Week 41 Q&A
An 18-month-old boy presents for his well-child check.
His parents think he may have attained 6 to 10 words. He walks fairly well but does tend to trip and fall. When he falls he gets up right away and carries on with his activities. He eats a varied diet without any restrictions. Their main concern today is that he looks “bowlegged,” especially when ambulating. The father reports that he, too, was a bit bowlegged when he was young but did not receive treatment and “grew out of it.” Exam demonstrates mild genu varum, which clinically appears symmetric. Gait demonstrates a wider base, with toes pointing to the midline bilaterally (L > R), and no lateral thrust, waddling, or antalgia. X-rays demonstrate mild genu varum bilaterally affecting the femur and the tibia, with normal-appearing physes.
Which of the following statements is/are consistent with the patient’s condition?
A. History of delayed walking is common.
B. Maximal deformity is noted around 3 years old.
C. Internal tibia torsion is a common association.
D. Obesity increases the risk of deformity.
E. All of the above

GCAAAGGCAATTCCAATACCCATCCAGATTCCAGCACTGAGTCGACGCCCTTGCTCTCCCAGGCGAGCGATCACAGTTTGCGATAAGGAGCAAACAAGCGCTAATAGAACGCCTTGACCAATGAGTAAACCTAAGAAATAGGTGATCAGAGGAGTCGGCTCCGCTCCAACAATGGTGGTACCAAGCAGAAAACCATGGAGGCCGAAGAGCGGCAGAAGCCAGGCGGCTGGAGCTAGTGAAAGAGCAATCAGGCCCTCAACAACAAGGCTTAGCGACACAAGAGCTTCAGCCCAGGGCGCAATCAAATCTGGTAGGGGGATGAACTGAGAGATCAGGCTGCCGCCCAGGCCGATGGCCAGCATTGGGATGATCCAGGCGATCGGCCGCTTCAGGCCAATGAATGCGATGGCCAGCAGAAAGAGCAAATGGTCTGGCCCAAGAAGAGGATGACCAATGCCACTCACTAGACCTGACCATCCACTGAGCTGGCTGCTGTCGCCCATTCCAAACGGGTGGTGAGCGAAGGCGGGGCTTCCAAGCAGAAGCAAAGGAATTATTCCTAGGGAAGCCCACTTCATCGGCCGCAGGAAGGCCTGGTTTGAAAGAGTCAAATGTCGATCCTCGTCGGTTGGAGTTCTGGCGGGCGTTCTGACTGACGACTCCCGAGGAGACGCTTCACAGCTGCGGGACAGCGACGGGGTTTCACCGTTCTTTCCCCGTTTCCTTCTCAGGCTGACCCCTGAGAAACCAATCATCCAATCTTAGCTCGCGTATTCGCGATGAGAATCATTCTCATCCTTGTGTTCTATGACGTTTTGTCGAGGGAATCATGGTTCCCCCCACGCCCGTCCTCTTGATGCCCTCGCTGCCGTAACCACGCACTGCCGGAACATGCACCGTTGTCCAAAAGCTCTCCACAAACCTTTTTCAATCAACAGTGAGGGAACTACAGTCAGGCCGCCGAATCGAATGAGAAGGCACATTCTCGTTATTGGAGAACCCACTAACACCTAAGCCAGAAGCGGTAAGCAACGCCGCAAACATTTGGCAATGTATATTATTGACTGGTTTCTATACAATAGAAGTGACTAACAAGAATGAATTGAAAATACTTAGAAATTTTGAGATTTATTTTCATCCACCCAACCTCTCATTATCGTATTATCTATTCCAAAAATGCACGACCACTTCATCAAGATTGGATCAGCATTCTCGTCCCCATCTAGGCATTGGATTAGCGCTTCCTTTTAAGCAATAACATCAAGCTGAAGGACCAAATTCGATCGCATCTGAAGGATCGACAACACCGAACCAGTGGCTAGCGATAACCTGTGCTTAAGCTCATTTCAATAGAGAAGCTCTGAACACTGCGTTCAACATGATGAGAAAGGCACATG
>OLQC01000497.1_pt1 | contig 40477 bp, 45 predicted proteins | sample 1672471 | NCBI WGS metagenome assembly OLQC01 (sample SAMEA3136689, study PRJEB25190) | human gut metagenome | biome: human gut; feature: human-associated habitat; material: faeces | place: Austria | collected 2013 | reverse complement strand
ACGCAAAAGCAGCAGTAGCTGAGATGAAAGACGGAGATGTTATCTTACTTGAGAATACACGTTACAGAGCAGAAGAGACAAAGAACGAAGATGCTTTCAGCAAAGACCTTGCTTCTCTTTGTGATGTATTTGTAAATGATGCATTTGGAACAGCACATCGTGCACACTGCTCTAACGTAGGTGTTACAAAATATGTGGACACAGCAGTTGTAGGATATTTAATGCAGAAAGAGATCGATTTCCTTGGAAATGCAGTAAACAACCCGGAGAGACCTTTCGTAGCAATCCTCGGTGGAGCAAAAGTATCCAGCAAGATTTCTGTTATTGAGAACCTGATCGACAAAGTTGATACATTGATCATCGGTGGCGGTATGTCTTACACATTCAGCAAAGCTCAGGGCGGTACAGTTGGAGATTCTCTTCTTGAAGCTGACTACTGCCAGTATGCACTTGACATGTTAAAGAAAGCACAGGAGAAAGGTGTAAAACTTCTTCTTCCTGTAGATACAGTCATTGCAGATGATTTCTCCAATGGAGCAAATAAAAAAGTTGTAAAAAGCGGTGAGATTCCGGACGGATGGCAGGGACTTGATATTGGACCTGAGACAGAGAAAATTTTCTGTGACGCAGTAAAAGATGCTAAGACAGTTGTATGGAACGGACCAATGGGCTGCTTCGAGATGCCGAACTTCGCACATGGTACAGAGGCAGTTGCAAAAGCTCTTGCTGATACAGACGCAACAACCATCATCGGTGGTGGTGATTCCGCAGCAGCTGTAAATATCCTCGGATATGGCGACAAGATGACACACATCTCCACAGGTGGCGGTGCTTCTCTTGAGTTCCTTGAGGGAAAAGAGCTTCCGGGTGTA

The correct answer is “C.” Genu varum and genu valgum are angular variations in alignment, which occur naturally at defined points in development. Each of these angular variations, although part of normal development, can be pathologic. Thus, it is important to be able to differentiate physiologic from pathologic findings. Maximal genu varum occurs between birth and 6 months of age, with a femoral-tibial angle between 10 and 15 degrees. Remodeling occurs naturally, and neutral alignment is typically attained by 15 months of age. The differential diagnosis for persistent genu varum beyond 15 months of age includes physiologic genu varum, tibia vara (early-onset Blount disease), metabolic bone disease, skeletal dysplasia, focal fibrocartilage dysplasia, and growth arrest. Standing AP films of the bilateral lower extremities are helpful in assessing for physiologic versus pathologic causes of genu varum. X-rays are indicated in children with genu varum outside the expected physiologic age range, unilateral deformity or significant asymmetry, pronounced deformity, short stature, or a lateral thrust on exam. Images should be obtained with the patella in a neutral position (pointing straight ahead). Physiologic genu varum is defined as persistent varus beyond 18 months of age, with femoral-tibial angle greater than 10 degrees, and without radiographic findings of other abnormalities. It is characterized by a varus angulation of the entire lower extremity, distributed through the femur and tibia. It is often bilateral but can be asymmetric. Patients often have a history of early independent ambulation. There may be a family history of relatives who were “bowlegged.” On exam the genu varum is apparent on inspection. Gait exam often reveals an agile walker with an intoed gait. Internal tibial torsion is also commonly associated with physiologic genu varum. Physiologic genu varum spontaneously resolves by around 2 years of age. Braces and splints have not been shown to be effective in altering the natural course. Referral to orthopedics should be considered when there is concern for pathologic genu varum; that is, severe deformity, unilateral or significant asymmetry, progression of the deformity, pathologic findings on X-ray, or persistence of the deformity beyond 2 years of age. Tibia vara, or early-onset Blount disease (previously infantile Blount disease), is characterized by abnormal endochondral ossification of the medial proximal tibia. This results in varus angulation and medial rotation of the proximal tibia. The etiology is unknown as the disorder is rare, especially in comparison with physiologic varus. It is more common in the African American population and in obese or overweight toddlers. Patients often have a history of early independent ambulation. Similar to physiologic genu varum, it is often bilateral and also commonly associated with internal tibial torsion. On exam, genu varum is evident on inspection. Gait exam may reveal a lateral thrust (knee thrusts laterally through stance phase), indicating concern for lateral subluxation of the femur on the tibia or ligamentous laxity. On X-rays, it is characterized by varus deformity of the proximal medial tibia. In children younger than 18 months of age, differentiating between physiologic genu varum and tibia vara can be difficult, even with X-rays. Treatment of early-onset Blount disease depends on the age of the patient and the severity of deformity. Bracing may be an option in patients 2 to 3 years old, so patients should be referred to an orthopedic physician for management.